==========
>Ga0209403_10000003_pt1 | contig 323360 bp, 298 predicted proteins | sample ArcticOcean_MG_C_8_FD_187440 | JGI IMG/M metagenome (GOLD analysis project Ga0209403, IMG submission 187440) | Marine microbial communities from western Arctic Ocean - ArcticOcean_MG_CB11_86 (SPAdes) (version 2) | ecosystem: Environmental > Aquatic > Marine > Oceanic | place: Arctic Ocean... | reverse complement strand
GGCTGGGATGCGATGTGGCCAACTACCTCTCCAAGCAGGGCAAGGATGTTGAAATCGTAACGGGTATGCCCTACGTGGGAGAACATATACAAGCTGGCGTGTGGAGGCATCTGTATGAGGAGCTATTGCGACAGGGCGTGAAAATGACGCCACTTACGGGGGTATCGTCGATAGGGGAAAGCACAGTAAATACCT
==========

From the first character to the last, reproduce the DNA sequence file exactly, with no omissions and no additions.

>Ga0209403_10000003_pt1 | contig 323360 bp, 298 predicted proteins | sample ArcticOcean_MG_C_8_FD_187440 | JGI IMG/M metagenome (GOLD analysis project Ga0209403, IMG submission 187440) | Marine microbial communities from western Arctic Ocean - ArcticOcean_MG_CB11_86 (SPAdes) (version 2) | ecosystem: Environmental > Aquatic > Marine > Oceanic | place: Arctic Ocean... | reverse complement strand
GGCTGGGATGCGATGTGGCCAACTACCTCTCCAAGCAGGGCAAGGATGTTGAAATCGTAACGGGTATGCCCTACGTGGGAGAACATATACAAGCTGGCGTGTGGAGGCATCTGTATGAGGAGCTATTGCGACAGGGCGTGAAAATGACGCCACTTACGGGGGTATCGTCGATAGGGGAAAGCACAGTAAATACCT